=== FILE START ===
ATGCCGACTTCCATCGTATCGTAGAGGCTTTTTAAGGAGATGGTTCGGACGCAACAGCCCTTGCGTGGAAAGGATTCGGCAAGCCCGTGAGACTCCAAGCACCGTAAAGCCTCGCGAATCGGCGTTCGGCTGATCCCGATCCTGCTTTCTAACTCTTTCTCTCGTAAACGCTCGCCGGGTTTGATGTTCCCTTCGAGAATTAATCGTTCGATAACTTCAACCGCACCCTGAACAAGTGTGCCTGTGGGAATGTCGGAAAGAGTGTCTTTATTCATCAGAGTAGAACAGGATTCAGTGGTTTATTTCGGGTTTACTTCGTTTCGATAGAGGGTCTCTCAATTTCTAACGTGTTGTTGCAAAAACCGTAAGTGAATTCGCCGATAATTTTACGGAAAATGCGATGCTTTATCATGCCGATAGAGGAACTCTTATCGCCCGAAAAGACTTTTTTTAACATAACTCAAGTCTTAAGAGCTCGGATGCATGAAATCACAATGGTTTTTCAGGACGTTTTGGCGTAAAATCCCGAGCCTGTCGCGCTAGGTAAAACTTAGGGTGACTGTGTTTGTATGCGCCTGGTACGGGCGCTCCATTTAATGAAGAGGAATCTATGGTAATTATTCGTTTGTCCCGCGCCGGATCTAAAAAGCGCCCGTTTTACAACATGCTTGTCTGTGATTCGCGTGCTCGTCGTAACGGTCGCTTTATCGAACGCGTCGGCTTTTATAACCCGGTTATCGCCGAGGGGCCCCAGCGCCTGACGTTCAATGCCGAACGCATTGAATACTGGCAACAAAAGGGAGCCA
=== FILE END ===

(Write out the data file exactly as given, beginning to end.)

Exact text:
ATGCCGACTTCCATCGTATCGTAGAGGCTTTTTAAGGAGATGGTTCGGACGCAACAGCCCTTGCGTGGAAAGGATTCGGCAAGCCCGTGAGACTCCAAGCACCGTAAAGCCTCGCGAATCGGCGTTCGGCTGATCCCGATCCTGCTTTCTAACTCTTTCTCTCGTAAACGCTCGCCGGGTTTGATGTTCCCTTCGAGAATTAATCGTTCGATAACTTCAACCGCACCCTGAACAAGTGTGCCTGTGGGAATGTCGGAAAGAGTGTCTTTATTCATCAGAGTAGAACAGGATTCAGTGGTTTATTTCGGGTTTACTTCGTTTCGATAGAGGGTCTCTCAATTTCTAACGTGTTGTTGCAAAAACCGTAAGTGAATTCGCCGATAATTTTACGGAAAATGCGATGCTTTATCATGCCGATAGAGGAACTCTTATCGCCCGAAAAGACTTTTTTTAACATAACTCAAGTCTTAAGAGCTCGGATGCATGAAATCACAATGGTTTTTCAGGACGTTTTGGCGTAAAATCCCGAGCCTGTCGCGCTAGGTAAAACTTAGGGTGACTGTGTTTGTATGCGCCTGGTACGGGCGCTCCATTTAATGAAGAGGAATCTATGGTAATTATTCGTTTGTCCCGCGCCGGATCTAAAAAGCGCCCGTTTTACAACATGCTTGTCTGTGATTCGCGTGCTCGTCGTAACGGTCGCTTTATCGAACGCGTCGGCTTTTATAACCCGGTTATCGCCGAGGGGCCCCAGCGCCTGACGTTCAATGCCGAACGCATTGAATACTGGCAACAAAAGGGAGCCA